|Date Recorded||Circa 1950|
|Date Transferred||27th April 2016|
|Date Restored||29th April 2016|
|Serial Numbers||HMV DLP1001|
|Bandwidth||35Hz to 10kHz|
|Transfer Stylus||0.7 mil conical|
|Transfer Cartridge||Stanton 500 at 5g|
|Transfer Turntable||Hitachi HT-350 at 33.33RPM|
|Cutter Compensation||EMI LP (70-500-2500)|
|Click Reduction||DeClick, wavelet mode, 10, pitch protection, 2 passes|
|Low Frequency NR||DeNoise LF, mono, 100Hz, -60dB|
|Limiting Filter||48dB/octave Butterworth at 35Hz, 24dB/octave Butterworth at 10kHz|
|Additional Eq.||None needed|
During this transfer and restoration, I discovered through experimentation that applying ClickRepair to the flat-level transfer as opposed to the equalised version provided great benefits in terms of better detection of clicks in relation to false detections, as well as far better removal of the low frequency component of clicks and pops, even after equalisation was applied. However, when using this method it is even more important to set the level of detection to a conservatively low level, as any false detections are far more obtrusive than they would be should the click removal be applied after equalisation.
This is the first restoration of a microgroove transfer that I have uploaded to the Vintage Recordings page. It unfortunately features most of the discontents that very early 10" LPs show, such as pre and post echo, partly due to print through on the master tape, limited high frequency response, and significant distortion during loud passages, caused by repeated plays with a low compliance, heavy, and possibly worn early crystal pickup. Listening carefully, it is also apparent that the orchestral parts are possibly taken from a pre-recorded session with the narration dubbed on afterwards, most likely from a transcription disc, as the noise level is noticeably greater during these sections.
Despite these flaws, it is still a very listen-able and charming recording, with Wilfred Pickles' congenial and well timed narration shining through. Due to the raspy nature of Pickles' voice, low sensitivity click detection was essential to prevent any unpleasant artefacts from accompanying the narration. This lower sensitivity resulted in a few hints of impulse noise still remaining during the second side, which had a myriad of visible scratches upon it, in contrast to the first side which appeared to be in excellent condition. As the noise floor is already acceptably low, I have also opted not to use any wide-band noise reduction on this transfer, and also on account of the rapidly changing nature of the noise floor as the orchestral part is faded in and out by the recording engineer.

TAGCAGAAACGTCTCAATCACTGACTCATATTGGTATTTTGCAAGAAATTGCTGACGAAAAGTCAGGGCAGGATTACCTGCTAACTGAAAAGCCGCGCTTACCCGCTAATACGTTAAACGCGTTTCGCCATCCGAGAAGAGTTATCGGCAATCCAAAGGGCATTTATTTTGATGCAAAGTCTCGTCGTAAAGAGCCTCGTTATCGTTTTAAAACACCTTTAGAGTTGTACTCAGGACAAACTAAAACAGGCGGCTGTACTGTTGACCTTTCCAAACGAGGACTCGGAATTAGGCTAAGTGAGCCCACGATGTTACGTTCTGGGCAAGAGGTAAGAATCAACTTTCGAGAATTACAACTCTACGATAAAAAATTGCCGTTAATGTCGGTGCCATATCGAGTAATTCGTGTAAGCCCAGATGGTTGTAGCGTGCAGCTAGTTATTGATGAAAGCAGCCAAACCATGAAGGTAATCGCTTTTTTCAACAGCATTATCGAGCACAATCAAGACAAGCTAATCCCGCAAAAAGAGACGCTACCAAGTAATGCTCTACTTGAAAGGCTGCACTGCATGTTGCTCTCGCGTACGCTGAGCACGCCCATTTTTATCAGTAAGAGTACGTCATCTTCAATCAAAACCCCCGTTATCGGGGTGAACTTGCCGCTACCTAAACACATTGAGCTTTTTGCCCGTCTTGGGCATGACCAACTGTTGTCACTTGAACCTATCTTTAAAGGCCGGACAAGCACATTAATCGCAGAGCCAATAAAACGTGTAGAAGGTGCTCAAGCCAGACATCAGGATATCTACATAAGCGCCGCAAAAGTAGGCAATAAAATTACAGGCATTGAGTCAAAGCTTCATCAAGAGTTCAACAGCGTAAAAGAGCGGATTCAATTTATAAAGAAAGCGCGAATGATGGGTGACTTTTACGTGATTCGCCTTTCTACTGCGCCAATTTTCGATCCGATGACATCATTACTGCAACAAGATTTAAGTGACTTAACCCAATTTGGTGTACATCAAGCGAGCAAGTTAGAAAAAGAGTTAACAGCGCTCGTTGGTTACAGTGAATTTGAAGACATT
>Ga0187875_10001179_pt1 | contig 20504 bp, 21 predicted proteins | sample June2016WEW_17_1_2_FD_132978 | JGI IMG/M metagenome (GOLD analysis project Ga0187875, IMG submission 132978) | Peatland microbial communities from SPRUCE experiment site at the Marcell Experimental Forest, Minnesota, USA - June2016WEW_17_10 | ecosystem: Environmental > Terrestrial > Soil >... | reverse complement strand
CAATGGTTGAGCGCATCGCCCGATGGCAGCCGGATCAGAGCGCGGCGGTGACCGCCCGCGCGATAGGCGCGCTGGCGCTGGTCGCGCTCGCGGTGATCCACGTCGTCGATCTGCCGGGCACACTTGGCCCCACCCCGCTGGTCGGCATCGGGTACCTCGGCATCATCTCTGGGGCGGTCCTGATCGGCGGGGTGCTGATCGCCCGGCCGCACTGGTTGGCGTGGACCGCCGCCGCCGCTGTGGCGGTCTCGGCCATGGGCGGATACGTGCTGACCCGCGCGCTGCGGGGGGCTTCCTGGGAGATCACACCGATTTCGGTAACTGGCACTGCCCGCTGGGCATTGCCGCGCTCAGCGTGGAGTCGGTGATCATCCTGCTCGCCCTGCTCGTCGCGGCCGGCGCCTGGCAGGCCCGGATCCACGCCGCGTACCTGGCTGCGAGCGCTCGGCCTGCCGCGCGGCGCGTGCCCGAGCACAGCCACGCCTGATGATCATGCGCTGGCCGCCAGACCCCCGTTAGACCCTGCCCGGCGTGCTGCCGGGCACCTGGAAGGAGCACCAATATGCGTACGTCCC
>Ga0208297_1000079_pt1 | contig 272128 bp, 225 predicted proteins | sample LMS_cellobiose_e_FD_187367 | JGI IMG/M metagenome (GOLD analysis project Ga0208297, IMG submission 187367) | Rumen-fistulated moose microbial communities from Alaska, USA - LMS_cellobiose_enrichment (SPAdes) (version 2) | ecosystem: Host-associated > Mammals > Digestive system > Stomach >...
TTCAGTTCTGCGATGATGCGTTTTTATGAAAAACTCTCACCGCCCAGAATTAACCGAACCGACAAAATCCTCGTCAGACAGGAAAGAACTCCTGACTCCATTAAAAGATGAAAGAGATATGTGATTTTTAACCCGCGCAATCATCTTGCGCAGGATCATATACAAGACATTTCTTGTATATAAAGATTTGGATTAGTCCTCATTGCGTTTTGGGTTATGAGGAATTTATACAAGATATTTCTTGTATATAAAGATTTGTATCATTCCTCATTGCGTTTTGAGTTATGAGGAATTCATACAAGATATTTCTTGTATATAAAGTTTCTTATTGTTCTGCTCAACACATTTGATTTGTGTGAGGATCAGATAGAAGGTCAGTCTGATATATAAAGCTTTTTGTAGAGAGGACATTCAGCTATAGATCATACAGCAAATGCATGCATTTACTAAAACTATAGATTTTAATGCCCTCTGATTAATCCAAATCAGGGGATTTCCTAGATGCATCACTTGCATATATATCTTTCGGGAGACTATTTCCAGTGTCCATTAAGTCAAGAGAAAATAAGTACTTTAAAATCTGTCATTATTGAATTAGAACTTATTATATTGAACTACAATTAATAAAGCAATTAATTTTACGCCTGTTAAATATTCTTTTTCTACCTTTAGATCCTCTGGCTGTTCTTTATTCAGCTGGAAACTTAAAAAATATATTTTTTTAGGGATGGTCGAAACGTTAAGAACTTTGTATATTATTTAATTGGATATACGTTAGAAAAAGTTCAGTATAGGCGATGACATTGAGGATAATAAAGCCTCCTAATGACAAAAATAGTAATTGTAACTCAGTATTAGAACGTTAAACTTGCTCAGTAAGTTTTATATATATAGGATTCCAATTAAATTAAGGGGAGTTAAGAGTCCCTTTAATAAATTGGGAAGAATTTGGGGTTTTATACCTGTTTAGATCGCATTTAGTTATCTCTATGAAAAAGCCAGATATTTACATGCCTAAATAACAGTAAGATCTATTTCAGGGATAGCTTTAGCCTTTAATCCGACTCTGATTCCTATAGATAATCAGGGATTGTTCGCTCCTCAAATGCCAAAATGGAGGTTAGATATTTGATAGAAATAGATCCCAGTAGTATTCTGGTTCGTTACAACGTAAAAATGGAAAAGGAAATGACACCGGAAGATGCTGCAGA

I couldn't find any precise details as to the recording date of this piece. I have based my estimate of 1950 upon the fact that Prokofiev's date of death (1953) is not listed on the cover along with his date of birth, and also to a 1951 review found on the web. Discs with similar matrix numbers also seem to be recorded around this time. If you know the date of recording, please do contact me and let me know. I would greatly appreciate any further information regarding this recording.
As this recording is well over 50 years old, I am able to offer it for download.
Vorbis is used for site downloads as it provides transparency at about a third of the file size compared to MP3. There isn't really much point for using FLAC as the final listening format (all processing is done losslessly, of course) as the quality of the recordings themselves is already rather limited given their age. The general consensus on HydrogenAudio is that Q5 is enough for transparency with modern recordings, so the downloads offered are encoded at a more than ample Q7. Vorbis is by far a superior codec to MP3, as transparency is obtained at almost half the file size.
The audio track listed on this page is a digital restoration of an early long playing record in my possession, whose mechanical copyright has expired before the time of this page's publication. No later release is used so any copyright affecting such a release does not apply to any of the sound recordings shown on this page. Claims to the contrary may be vexatious if pursued. Any communication between parties claiming copyright of the material on this website and the author of this site will be published immediately with great derision. The contents of this page must not be copied represented or sold without express permission.
Michael Fearnley 2016